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Cyprus News Agency: News in English, 08-03-27

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From: The Cyprus News Agency at <>




    President Demetris Christofias has expressed cautious optimism regarding the prospects of a Cyprus solution, saying expectations are ``very high.

    Addressing Thursday students of the Faculty of Philosophy at the University of Athens and the University of Palermo, who visited him at the Presidential Palace, he said the Greek Cypriot side would do its utmost to find a settlement.

    I assure you that we shall make every effort - always defending the fundamental principles of the Cyprus problem. We shall be flexible and show understanding for the problems the Turkish Cypriot community is facing, in the hope that they will reciprocate and understand our problems too, he said.

    The President referred to his meeting last Friday with Turkish Cypriot leader Mehmet Ali Talat saying that the main goal is to find ways of understanding each other, something which will depend on several factors, mainly on the Turkish leadership.

    I do not attribute bad intentions to Talat but the Turkish leadership has not convinced us that indeed it gives the green light for us to proceed. This will become clear in due course, he said.

    On efforts towards a political settlement that would reunite the country, divided since the 1974 Turkish invasion, Christofias appeared cautiously optimistic. He noted that expectations are very high and wished that these are realised.

    Things are not simple and they are not as easy as they seem to be just because I met with Talat and we decided jointly to proceed with those positive steps, he noted.

    He warned that serious problem would arise during the latest effort towards a settlement.

    President Christofias said the road has opened after last Fridays meeting with Talat.

    However, he pointed out that he cannot guarantee whether this road will in the end turn into the avenue which will help us reach a solution for all the Greek Cypriots and the Turkish Cypriots.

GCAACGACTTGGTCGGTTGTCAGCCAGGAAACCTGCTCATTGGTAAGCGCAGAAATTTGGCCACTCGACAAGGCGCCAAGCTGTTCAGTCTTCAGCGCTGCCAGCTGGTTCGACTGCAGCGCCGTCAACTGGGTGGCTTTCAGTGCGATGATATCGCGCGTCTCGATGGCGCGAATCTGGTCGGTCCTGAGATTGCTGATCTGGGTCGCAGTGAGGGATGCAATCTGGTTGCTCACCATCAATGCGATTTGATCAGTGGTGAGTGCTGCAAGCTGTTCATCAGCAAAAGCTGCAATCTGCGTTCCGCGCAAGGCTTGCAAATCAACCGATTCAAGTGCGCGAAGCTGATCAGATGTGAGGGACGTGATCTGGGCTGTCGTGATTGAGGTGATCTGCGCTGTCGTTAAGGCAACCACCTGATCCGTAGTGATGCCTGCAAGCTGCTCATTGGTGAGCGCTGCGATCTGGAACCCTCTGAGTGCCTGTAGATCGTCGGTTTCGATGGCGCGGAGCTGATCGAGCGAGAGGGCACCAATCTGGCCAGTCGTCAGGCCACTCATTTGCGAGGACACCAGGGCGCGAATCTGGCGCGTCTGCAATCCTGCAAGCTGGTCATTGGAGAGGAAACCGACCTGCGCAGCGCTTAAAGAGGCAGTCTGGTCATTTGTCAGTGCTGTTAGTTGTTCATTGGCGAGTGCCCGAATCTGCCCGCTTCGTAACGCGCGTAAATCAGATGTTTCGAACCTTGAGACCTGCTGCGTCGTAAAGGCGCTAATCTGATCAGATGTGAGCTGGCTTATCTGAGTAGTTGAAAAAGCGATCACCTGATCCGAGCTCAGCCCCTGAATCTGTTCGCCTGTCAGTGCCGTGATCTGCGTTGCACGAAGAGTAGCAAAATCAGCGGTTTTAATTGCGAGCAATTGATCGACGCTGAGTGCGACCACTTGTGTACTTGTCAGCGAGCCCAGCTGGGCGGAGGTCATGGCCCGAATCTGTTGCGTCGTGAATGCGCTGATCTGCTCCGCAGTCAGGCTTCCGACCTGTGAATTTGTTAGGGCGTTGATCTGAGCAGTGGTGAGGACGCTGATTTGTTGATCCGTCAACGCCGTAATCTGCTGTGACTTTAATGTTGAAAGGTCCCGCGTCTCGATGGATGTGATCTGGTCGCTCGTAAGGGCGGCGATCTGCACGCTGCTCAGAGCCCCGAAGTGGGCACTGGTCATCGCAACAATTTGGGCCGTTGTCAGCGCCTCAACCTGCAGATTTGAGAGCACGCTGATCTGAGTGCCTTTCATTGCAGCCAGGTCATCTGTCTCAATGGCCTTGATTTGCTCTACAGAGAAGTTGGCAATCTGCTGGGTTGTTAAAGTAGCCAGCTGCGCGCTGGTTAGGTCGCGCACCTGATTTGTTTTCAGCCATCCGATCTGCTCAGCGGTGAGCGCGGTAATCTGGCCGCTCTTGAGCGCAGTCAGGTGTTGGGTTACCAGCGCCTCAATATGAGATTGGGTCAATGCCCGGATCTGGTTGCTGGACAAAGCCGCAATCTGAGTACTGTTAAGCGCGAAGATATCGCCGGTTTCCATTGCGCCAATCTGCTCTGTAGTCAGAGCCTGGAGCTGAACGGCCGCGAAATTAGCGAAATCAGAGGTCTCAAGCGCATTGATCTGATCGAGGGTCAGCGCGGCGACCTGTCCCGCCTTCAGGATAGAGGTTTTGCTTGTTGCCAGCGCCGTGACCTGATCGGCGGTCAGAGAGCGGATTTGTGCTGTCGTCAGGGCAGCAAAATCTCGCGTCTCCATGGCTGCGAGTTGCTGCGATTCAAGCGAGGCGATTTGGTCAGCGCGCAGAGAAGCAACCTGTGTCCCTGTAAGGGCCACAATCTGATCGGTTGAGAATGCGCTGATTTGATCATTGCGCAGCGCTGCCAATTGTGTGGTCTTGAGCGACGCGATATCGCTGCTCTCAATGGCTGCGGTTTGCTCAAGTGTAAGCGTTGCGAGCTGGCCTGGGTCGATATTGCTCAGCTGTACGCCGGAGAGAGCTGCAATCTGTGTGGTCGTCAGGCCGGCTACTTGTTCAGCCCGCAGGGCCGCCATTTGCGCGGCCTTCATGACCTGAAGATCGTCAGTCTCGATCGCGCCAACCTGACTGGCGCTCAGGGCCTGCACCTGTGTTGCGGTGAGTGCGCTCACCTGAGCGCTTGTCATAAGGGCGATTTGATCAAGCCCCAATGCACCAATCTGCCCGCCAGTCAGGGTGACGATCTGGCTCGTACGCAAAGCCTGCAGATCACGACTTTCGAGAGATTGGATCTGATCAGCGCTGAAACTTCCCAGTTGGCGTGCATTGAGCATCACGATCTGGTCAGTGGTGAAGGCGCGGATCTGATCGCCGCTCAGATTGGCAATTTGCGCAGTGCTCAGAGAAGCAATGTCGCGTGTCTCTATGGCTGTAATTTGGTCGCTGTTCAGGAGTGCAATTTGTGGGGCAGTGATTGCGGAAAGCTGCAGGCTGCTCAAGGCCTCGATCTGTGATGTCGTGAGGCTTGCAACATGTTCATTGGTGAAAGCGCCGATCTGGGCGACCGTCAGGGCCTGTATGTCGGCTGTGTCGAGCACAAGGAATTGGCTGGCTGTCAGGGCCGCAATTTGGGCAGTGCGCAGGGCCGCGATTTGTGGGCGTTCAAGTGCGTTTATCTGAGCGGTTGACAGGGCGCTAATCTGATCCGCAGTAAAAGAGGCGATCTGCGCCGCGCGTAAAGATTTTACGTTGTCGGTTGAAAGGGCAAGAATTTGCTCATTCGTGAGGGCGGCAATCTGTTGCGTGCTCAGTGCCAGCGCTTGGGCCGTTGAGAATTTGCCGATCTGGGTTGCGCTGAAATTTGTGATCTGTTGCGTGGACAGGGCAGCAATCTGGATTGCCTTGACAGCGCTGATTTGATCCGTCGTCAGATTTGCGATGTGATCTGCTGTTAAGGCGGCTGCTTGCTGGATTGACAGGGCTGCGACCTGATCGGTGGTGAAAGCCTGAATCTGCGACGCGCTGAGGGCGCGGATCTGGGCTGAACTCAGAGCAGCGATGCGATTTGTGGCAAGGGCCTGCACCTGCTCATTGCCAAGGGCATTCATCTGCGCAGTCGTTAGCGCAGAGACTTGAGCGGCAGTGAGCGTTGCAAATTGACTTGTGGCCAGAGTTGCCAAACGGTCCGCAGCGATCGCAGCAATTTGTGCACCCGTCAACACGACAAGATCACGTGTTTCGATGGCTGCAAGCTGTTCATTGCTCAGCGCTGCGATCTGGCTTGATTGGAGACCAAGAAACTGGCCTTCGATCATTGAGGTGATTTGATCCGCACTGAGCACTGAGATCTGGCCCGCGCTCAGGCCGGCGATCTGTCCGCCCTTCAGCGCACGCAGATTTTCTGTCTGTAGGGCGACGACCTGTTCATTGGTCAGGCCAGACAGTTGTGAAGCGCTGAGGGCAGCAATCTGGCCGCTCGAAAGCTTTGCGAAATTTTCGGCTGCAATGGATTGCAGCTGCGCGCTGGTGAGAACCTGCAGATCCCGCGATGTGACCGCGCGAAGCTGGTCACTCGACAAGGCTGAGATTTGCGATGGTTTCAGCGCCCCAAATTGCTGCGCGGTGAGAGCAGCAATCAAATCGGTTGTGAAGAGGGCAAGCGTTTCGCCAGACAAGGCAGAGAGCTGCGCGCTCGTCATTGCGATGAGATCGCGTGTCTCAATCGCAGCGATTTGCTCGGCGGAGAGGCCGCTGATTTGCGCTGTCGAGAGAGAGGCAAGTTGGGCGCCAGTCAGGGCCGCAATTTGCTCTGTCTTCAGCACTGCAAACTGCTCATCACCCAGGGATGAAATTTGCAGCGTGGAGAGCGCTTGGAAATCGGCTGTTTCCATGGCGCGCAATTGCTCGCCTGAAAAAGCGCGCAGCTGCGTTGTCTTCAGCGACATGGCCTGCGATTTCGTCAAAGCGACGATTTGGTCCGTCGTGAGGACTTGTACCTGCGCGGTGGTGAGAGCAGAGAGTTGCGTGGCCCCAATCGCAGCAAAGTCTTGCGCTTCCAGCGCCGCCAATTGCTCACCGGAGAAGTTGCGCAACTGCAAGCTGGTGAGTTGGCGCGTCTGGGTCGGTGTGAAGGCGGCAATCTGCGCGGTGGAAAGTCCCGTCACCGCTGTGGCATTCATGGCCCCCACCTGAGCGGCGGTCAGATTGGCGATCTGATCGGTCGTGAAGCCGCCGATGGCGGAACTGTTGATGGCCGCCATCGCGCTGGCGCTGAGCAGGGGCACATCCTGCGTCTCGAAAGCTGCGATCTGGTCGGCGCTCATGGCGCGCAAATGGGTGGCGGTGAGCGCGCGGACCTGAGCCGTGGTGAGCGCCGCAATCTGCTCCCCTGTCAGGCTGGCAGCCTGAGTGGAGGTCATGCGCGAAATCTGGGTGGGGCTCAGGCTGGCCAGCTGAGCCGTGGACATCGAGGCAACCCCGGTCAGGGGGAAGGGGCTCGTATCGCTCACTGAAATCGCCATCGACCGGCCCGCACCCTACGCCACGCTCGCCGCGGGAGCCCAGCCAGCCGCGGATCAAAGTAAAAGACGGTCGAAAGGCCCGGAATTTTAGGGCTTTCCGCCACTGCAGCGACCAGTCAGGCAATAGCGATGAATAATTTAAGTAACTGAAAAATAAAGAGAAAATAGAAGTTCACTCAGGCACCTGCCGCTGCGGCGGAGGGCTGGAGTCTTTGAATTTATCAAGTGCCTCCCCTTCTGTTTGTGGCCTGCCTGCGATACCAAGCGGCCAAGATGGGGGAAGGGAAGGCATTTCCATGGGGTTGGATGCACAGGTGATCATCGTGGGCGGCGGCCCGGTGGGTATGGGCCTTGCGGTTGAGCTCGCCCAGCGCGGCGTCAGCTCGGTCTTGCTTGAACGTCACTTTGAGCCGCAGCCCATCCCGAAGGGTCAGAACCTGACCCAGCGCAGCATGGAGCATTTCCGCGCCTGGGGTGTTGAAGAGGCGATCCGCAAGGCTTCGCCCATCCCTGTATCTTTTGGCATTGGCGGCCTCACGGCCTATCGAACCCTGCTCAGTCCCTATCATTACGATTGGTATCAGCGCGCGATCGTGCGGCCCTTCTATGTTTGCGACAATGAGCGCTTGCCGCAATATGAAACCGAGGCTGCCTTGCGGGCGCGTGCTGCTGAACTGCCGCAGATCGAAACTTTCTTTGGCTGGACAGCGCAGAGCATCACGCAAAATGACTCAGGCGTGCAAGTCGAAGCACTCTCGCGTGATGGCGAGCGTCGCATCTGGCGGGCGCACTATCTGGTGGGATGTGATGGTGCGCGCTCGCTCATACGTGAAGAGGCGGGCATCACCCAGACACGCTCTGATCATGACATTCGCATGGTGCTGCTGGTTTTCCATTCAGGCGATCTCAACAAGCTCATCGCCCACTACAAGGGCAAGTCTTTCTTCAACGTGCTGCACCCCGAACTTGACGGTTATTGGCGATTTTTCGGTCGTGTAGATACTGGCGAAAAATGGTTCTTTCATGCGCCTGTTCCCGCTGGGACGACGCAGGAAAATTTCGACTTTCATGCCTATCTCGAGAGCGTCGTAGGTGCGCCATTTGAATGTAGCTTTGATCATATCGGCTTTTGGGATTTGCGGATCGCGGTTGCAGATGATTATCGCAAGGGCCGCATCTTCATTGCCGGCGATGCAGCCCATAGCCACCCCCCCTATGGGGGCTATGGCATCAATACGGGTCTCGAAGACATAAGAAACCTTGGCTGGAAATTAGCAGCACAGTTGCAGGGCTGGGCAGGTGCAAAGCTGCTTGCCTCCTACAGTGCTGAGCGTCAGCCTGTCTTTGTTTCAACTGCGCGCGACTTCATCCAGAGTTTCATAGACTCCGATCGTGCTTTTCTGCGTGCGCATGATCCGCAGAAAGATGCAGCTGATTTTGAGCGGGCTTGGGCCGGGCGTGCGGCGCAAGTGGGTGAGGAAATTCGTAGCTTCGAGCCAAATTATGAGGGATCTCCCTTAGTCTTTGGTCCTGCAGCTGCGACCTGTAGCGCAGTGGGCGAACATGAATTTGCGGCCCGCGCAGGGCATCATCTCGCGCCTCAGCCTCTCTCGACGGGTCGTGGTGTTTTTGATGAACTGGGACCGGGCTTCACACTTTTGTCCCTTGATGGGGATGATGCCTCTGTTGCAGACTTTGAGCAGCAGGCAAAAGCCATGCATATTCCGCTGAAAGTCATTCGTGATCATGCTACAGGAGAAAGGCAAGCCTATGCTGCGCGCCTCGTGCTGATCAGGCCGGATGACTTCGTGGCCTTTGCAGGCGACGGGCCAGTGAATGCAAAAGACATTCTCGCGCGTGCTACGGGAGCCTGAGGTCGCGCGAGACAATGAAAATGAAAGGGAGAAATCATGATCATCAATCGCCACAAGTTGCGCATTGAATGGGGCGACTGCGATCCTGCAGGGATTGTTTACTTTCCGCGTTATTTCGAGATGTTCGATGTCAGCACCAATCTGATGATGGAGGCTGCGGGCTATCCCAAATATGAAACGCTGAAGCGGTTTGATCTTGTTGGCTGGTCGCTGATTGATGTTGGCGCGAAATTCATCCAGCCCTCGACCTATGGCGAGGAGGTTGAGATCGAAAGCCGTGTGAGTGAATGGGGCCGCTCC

The Cypriot President referred to the first steps towards the implementation of what was agreed with Talat.

    It has been decided, he said, that six working groups will be set up to deal with the substance of the Cyprus problem and seven technical committees will deal with other aspects of the problem.

    He did not rule out the possibility that more committees are established in order to cover all aspects of the Cyprus issue.

    Our wish and our efforts concentrate on establishing the committees and their work, he added, noting that his next scheduled meeting with Talat, in three months time, will be important for the future course of this effort.

    We have agreed to meet in three months. When we meet we should assess the outcome of these committees to see whether we can begin intensive talks, he pointed out.

    He clarified that these committees should be productive and stressed that the committees and the groups are not a propaganda tool for either side but a message for the other side.

    The resumption of negotiations between the two community leaders should be justified on the basis of the work to be done at the committees, he concluded.

    Christofias and Talat met, under UN auspices, last Friday and agreed to ask their top aides to meet to set up the working groups and the technical committees, before they meet in three months time.